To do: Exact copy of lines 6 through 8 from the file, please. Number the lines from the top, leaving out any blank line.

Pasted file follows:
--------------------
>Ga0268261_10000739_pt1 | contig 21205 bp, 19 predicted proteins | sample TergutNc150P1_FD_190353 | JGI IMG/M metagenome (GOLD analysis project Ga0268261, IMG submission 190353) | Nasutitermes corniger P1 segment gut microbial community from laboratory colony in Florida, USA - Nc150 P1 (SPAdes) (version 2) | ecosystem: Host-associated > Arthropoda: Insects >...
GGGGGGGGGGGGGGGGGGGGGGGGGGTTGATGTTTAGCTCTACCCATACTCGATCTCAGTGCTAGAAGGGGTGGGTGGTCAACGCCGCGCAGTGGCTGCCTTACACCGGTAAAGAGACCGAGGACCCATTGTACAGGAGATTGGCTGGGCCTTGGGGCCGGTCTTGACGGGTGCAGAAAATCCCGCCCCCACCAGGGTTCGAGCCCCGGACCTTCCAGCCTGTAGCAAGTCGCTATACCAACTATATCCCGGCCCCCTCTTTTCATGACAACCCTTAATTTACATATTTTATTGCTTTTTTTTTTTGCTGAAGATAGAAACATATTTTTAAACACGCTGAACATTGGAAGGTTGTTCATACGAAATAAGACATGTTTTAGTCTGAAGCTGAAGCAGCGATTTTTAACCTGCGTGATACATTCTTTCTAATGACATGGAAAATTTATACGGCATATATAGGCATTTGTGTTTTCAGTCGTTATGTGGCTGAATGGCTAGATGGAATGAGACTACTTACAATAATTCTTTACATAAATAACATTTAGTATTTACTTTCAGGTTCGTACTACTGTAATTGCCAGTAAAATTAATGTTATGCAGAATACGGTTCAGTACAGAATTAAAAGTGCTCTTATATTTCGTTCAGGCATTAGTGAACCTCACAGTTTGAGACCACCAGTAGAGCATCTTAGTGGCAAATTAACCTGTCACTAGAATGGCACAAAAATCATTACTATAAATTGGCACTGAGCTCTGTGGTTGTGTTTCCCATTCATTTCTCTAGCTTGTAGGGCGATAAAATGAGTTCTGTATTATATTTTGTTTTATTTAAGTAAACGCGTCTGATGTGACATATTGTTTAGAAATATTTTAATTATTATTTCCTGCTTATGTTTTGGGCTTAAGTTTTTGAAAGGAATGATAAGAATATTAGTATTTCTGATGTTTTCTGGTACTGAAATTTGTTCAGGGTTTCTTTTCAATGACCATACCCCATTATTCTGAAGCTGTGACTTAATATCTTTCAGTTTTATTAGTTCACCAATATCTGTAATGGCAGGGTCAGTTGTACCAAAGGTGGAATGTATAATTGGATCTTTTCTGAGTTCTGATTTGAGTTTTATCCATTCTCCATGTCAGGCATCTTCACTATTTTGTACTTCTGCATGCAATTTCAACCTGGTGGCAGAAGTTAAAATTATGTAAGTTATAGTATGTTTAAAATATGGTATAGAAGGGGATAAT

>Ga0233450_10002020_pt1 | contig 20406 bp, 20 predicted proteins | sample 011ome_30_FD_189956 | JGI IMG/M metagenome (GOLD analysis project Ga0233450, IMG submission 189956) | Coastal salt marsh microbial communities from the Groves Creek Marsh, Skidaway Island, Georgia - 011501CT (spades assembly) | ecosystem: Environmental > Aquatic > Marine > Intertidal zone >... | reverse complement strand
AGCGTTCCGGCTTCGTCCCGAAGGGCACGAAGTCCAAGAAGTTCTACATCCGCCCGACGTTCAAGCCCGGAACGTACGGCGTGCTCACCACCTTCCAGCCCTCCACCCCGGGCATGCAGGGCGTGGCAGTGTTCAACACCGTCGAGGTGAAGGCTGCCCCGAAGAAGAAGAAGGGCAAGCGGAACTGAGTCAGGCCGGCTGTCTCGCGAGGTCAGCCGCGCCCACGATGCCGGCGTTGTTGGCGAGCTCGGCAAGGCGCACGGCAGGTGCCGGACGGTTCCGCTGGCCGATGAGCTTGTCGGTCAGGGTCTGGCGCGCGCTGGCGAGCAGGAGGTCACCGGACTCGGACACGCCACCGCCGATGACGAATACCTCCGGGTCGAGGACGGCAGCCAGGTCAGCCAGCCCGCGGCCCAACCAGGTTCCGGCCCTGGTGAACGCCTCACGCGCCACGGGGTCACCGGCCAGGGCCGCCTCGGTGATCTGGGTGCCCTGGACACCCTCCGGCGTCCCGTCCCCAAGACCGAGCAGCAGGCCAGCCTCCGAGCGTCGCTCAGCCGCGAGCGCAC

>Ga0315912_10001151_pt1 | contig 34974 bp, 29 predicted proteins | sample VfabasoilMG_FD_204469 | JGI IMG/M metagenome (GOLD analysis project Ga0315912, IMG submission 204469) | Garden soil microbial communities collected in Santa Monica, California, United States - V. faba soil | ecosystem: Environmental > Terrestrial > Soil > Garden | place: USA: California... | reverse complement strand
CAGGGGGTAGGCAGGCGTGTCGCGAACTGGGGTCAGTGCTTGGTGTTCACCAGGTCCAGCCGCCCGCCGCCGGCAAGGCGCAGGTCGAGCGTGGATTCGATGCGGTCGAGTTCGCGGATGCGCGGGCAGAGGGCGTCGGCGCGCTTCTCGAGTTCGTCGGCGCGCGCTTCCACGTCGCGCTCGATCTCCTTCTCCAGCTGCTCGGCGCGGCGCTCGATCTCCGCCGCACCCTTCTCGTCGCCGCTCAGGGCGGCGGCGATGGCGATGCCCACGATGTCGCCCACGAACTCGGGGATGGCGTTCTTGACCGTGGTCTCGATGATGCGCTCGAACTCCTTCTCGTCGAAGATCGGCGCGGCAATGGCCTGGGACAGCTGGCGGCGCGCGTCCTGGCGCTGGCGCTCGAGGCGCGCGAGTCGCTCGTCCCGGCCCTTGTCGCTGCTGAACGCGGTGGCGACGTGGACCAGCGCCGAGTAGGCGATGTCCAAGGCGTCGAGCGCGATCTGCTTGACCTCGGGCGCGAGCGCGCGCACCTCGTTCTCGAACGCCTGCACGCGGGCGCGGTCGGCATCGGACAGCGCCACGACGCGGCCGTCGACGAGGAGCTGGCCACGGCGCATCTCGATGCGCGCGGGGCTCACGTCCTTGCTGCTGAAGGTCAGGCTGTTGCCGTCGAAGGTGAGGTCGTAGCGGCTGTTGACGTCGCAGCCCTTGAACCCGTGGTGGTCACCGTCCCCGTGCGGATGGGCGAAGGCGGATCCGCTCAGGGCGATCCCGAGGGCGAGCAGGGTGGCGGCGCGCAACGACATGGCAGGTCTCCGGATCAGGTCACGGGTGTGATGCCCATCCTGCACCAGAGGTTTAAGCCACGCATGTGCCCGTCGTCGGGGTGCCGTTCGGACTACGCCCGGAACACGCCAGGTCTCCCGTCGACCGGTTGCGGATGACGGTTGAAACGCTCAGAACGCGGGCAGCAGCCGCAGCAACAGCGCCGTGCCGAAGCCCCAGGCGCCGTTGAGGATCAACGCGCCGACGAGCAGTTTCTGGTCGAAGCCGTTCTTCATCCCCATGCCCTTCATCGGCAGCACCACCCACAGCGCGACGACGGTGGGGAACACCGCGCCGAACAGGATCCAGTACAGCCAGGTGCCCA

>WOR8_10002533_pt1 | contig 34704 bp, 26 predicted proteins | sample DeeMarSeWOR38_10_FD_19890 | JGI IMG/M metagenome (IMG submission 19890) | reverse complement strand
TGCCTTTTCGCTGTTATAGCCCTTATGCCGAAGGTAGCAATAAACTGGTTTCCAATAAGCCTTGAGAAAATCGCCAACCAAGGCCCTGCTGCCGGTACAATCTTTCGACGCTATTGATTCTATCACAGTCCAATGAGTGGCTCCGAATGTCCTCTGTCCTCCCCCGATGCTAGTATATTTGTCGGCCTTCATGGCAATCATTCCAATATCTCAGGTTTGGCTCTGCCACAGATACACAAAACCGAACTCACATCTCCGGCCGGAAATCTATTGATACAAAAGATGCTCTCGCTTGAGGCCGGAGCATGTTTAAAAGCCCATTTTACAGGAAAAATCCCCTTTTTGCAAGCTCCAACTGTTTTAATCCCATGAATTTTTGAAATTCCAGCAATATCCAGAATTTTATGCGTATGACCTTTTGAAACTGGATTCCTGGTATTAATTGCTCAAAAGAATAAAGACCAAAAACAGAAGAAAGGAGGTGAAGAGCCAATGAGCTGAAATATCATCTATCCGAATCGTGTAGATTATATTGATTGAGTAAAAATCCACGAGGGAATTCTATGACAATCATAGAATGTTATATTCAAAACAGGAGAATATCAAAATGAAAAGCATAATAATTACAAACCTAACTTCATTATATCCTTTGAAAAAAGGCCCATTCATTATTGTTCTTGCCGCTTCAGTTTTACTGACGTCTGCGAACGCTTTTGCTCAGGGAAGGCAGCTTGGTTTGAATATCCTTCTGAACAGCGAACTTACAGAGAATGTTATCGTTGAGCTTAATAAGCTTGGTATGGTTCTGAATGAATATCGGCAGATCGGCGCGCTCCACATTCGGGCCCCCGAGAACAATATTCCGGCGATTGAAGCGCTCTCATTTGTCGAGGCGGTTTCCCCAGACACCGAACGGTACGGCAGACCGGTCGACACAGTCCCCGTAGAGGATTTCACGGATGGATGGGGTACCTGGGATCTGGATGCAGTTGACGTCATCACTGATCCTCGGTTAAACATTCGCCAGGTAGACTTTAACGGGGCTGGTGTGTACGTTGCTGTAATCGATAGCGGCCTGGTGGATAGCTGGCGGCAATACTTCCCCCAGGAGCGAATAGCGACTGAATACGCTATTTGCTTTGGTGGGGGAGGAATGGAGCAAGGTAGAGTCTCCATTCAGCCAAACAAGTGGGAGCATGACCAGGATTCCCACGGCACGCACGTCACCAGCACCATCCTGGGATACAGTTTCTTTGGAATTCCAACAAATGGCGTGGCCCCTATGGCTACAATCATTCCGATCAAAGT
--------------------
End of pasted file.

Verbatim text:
CAGGGGGTAGGCAGGCGTGTCGCGAACTGGGGTCAGTGCTTGGTGTTCACCAGGTCCAGCCGCCCGCCGCCGGCAAGGCGCAGGTCGAGCGTGGATTCGATGCGGTCGAGTTCGCGGATGCGCGGGCAGAGGGCGTCGGCGCGCTTCTCGAGTTCGTCGGCGCGCGCTTCCACGTCGCGCTCGATCTCCTTCTCCAGCTGCTCGGCGCGGCGCTCGATCTCCGCCGCACCCTTCTCGTCGCCGCTCAGGGCGGCGGCGATGGCGATGCCCACGATGTCGCCCACGAACTCGGGGATGGCGTTCTTGACCGTGGTCTCGATGATGCGCTCGAACTCCTTCTCGTCGAAGATCGGCGCGGCAATGGCCTGGGACAGCTGGCGGCGCGCGTCCTGGCGCTGGCGCTCGAGGCGCGCGAGTCGCTCGTCCCGGCCCTTGTCGCTGCTGAACGCGGTGGCGACGTGGACCAGCGCCGAGTAGGCGATGTCCAAGGCGTCGAGCGCGATCTGCTTGACCTCGGGCGCGAGCGCGCGCACCTCGTTCTCGAACGCCTGCACGCGGGCGCGGTCGGCATCGGACAGCGCCACGACGCGGCCGTCGACGAGGAGCTGGCCACGGCGCATCTCGATGCGCGCGGGGCTCACGTCCTTGCTGCTGAAGGTCAGGCTGTTGCCGTCGAAGGTGAGGTCGTAGCGGCTGTTGACGTCGCAGCCCTTGAACCCGTGGTGGTCACCGTCCCCGTGCGGATGGGCGAAGGCGGATCCGCTCAGGGCGATCCCGAGGGCGAGCAGGGTGGCGGCGCGCAACGACATGGCAGGTCTCCGGATCAGGTCACGGGTGTGATGCCCATCCTGCACCAGAGGTTTAAGCCACGCATGTGCCCGTCGTCGGGGTGCCGTTCGGACTACGCCCGGAACACGCCAGGTCTCCCGTCGACCGGTTGCGGATGACGGTTGAAACGCTCAGAACGCGGGCAGCAGCCGCAGCAACAGCGCCGTGCCGAAGCCCCAGGCGCCGTTGAGGATCAACGCGCCGACGAGCAGTTTCTGGTCGAAGCCGTTCTTCATCCCCATGCCCTTCATCGGCAGCACCACCCACAGCGCGACGACGGTGGGGAACACCGCGCCGAACAGGATCCAGTACAGCCAGGTGCCCA

>WOR8_10002533_pt1 | contig 34704 bp, 26 predicted proteins | sample DeeMarSeWOR38_10_FD_19890 | JGI IMG/M metagenome (IMG submission 19890) | reverse complement strand
TGCCTTTTCGCTGTTATAGCCCTTATGCCGAAGGTAGCAATAAACTGGTTTCCAATAAGCCTTGAGAAAATCGCCAACCAAGGCCCTGCTGCCGGTACAATCTTTCGACGCTATTGATTCTATCACAGTCCAATGAGTGGCTCCGAATGTCCTCTGTCCTCCCCCGATGCTAGTATATTTGTCGGCCTTCATGGCAATCATTCCAATATCTCAGGTTTGGCTCTGCCACAGATACACAAAACCGAACTCACATCTCCGGCCGGAAATCTATTGATACAAAAGATGCTCTCGCTTGAGGCCGGAGCATGTTTAAAAGCCCATTTTACAGGAAAAATCCCCTTTTTGCAAGCTCCAACTGTTTTAATCCCATGAATTTTTGAAATTCCAGCAATATCCAGAATTTTATGCGTATGACCTTTTGAAACTGGATTCCTGGTATTAATTGCTCAAAAGAATAAAGACCAAAAACAGAAGAAAGGAGGTGAAGAGCCAATGAGCTGAAATATCATCTATCCGAATCGTGTAGATTATATTGATTGAGTAAAAATCCACGAGGGAATTCTATGACAATCATAGAATGTTATATTCAAAACAGGAGAATATCAAAATGAAAAGCATAATAATTACAAACCTAACTTCATTATATCCTTTGAAAAAAGGCCCATTCATTATTGTTCTTGCCGCTTCAGTTTTACTGACGTCTGCGAACGCTTTTGCTCAGGGAAGGCAGCTTGGTTTGAATATCCTTCTGAACAGCGAACTTACAGAGAATGTTATCGTTGAGCTTAATAAGCTTGGTATGGTTCTGAATGAATATCGGCAGATCGGCGCGCTCCACATTCGGGCCCCCGAGAACAATATTCCGGCGATTGAAGCGCTCTCATTTGTCGAGGCGGTTTCCCCAGACACCGAACGGTACGGCAGACCGGTCGACACAGTCCCCGTAGAGGATTTCACGGATGGATGGGGTACCTGGGATCTGGATGCAGTTGACGTCATCACTGATCCTCGGTTAAACATTCGCCAGGTAGACTTTAACGGGGCTGGTGTGTACGTTGCTGTAATCGATAGCGGCCTGGTGGATAGCTGGCGGCAATACTTCCCCCAGGAGCGAATAGCGACTGAATACGCTATTTGCTTTGGTGGGGGAGGAATGGAGCAAGGTAGAGTCTCCATTCAGCCAAACAAGTGGGAGCATGACCAGGATTCCCACGGCACGCACGTCACCAGCACCATCCTGGGATACAGTTTCTTTGGAATTCCAACAAATGGCGTGGCCCCTATGGCTACAATCATTCCGATCAAAGT